Lidasan acknowledged that the sharing of income from natural resources is an improvement from the ARMM law, but said that even the original BBL only gives limited power to the Bangsamoro government, and hardly reflects the Moro people’s right to self-determination.
Iqbal refused to comment on the Senate draft BBL, which Senator Ferdinand Marcos Jr. submitted to the Senate this week. He said the MILF “commended” him for finishing the draft.
Makabayan’s ‘no’ vote to BBL
“We voted ‘no,’ because aside from not addressing the roots of conflict, it implements existing anti-people laws, exploitative and repressive laws,” Colmenares said, sharing the deliberations in Congress on HB 5811, which President Aquino’s allies rushed to approve in May.
But Colmenares said they had completely different reasons from others who also voted ‘no.’
He called the bill “bigay-bawi law” because of the dilutions of the limited powers given under the CAB, such as the “exclusive powers” of the Bangsamoro government on the utilization and development of certain natural resources.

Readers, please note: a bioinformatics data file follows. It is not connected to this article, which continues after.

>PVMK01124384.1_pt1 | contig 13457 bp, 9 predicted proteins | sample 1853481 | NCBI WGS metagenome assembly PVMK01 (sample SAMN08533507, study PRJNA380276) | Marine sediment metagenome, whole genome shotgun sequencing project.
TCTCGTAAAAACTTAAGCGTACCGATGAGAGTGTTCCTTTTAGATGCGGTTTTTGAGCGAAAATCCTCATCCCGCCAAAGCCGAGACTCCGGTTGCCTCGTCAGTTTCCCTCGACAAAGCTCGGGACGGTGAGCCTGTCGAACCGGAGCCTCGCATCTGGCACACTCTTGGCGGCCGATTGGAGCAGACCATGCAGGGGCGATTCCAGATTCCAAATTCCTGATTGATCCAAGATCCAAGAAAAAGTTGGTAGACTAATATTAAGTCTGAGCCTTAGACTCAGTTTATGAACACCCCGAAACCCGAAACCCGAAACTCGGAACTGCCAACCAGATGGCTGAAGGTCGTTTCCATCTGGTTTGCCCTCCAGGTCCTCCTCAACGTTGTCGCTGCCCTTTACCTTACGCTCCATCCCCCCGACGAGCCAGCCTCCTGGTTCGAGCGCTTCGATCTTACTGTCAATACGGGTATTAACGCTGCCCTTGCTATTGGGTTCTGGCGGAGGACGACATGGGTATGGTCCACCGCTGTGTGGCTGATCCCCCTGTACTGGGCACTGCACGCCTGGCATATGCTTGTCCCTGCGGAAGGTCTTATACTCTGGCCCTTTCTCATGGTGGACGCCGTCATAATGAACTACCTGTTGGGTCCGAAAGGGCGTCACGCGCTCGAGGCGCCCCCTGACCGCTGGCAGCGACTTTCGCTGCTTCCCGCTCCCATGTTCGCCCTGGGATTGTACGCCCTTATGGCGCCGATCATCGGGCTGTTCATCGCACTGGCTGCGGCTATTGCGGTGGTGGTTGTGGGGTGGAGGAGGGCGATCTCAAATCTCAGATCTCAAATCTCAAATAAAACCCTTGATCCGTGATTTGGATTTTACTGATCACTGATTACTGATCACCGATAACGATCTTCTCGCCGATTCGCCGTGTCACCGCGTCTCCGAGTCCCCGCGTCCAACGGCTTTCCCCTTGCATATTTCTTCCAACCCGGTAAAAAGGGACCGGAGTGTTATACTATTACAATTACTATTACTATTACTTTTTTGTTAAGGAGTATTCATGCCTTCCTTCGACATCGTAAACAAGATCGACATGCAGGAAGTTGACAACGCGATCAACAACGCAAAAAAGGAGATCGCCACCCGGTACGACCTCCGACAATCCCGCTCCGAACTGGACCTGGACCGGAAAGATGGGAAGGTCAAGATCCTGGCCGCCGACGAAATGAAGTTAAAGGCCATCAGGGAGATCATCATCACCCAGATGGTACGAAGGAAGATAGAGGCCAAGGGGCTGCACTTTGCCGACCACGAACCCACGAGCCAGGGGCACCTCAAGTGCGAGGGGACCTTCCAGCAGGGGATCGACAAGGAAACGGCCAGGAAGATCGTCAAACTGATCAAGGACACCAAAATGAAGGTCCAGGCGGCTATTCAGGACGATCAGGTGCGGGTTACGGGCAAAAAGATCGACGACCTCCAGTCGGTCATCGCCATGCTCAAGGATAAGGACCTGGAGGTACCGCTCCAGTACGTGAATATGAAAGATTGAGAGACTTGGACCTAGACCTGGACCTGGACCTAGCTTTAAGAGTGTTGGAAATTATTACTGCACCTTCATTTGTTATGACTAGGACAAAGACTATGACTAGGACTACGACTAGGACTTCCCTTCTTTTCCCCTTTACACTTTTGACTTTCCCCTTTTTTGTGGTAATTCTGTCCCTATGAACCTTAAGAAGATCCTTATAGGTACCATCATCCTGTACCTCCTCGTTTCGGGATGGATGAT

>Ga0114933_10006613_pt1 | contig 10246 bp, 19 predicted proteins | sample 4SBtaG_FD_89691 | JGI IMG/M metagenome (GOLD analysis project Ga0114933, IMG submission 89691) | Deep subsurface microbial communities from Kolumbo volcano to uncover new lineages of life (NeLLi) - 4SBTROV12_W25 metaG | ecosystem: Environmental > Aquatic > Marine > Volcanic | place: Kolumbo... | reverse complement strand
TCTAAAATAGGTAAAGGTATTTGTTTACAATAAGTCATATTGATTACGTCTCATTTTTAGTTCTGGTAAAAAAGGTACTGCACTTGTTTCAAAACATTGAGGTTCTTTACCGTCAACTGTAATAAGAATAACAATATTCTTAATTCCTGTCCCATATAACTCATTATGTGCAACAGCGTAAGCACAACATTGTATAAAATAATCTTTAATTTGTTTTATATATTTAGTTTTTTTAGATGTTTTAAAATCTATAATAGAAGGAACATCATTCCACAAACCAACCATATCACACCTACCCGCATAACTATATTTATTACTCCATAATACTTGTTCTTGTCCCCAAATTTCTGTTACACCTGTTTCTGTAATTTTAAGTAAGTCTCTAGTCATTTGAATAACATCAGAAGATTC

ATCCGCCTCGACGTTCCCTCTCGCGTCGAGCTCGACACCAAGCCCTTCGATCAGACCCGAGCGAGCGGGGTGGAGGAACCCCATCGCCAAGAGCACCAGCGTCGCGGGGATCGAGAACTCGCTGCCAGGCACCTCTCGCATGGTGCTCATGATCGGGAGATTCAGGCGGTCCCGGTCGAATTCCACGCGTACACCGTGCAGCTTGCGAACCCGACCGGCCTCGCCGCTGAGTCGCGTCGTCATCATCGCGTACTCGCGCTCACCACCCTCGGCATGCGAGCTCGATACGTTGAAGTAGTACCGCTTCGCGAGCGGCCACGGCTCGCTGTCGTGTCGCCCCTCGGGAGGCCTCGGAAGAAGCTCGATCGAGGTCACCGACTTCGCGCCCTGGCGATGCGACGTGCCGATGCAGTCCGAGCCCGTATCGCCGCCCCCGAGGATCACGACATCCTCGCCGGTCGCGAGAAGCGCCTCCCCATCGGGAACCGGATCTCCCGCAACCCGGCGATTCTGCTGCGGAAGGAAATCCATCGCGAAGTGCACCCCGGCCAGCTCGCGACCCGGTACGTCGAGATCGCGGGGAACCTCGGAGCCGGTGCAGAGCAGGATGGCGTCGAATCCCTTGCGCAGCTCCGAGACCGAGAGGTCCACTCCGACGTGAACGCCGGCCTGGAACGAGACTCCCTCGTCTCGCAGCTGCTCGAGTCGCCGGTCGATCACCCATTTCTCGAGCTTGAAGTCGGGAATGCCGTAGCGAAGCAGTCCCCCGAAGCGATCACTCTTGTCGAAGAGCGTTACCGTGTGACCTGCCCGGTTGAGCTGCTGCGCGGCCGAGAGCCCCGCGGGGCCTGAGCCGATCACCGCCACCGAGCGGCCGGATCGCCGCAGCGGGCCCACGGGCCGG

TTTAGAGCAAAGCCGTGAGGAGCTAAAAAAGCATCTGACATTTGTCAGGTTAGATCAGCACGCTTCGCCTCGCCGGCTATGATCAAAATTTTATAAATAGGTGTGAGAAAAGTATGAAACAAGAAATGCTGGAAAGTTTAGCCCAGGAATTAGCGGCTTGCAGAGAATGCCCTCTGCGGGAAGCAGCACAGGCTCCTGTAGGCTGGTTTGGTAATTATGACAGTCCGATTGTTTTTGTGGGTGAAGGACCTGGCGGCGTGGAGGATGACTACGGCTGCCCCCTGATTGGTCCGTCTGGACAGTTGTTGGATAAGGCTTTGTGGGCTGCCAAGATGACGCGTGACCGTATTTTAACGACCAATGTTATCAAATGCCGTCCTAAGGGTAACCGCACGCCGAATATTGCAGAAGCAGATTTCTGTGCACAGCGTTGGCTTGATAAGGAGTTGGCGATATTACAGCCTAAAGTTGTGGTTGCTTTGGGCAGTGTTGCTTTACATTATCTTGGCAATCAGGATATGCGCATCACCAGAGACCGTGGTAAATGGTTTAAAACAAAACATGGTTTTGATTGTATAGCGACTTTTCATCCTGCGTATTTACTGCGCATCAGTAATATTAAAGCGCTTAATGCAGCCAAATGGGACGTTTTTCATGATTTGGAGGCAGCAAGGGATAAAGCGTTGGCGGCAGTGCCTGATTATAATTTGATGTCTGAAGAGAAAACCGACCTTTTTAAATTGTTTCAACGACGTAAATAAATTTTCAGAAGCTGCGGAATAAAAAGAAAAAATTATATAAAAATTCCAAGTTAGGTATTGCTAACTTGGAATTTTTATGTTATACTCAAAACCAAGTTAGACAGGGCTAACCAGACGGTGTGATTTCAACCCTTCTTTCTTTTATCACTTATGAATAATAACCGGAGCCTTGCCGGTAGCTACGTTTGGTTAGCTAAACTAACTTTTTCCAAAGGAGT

“The roots of conflict is poverty, why don’t we let them exploit their own resources?” said Colmenares.
HB 5811 also provides that the Bangsamoro government will implement plans “consistent with the national goals. ” These are deregulation, liberalization, privatization,” Colmenares said, the same policies which perpetuates exploitation and oppression in the country.
“This government is not ready to recognize the right of the Bangsamoro people, would rather give preference to TNCs [transnational companies], the landed elite, but has no recognition of the rights of the Bangsamoro people, and the Filipino people in general. In this sense, the diluted BBL is no different from ARMM, and will not deliver just and lasting peace,” Colmenares said.
The legislator also cited that they tried, but failed to retain the provision on the Wali, which was to serve as ceremonial head of the Bangsamoro government. Colmenares said other lawmakers wanted it deleted because “it’s a different culture.”